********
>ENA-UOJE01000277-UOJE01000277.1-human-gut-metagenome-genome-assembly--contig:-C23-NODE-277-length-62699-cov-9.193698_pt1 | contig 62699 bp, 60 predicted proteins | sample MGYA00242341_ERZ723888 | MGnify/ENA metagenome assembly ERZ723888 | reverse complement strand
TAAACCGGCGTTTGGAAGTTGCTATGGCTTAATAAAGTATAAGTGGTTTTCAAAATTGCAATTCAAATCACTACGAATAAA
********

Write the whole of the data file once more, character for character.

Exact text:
>ENA-UOJE01000277-UOJE01000277.1-human-gut-metagenome-genome-assembly--contig:-C23-NODE-277-length-62699-cov-9.193698_pt1 | contig 62699 bp, 60 predicted proteins | sample MGYA00242341_ERZ723888 | MGnify/ENA metagenome assembly ERZ723888 | reverse complement strand
TAAACCGGCGTTTGGAAGTTGCTATGGCTTAATAAAGTATAAGTGGTTTTCAAAATTGCAATTCAAATCACTACGAATAAA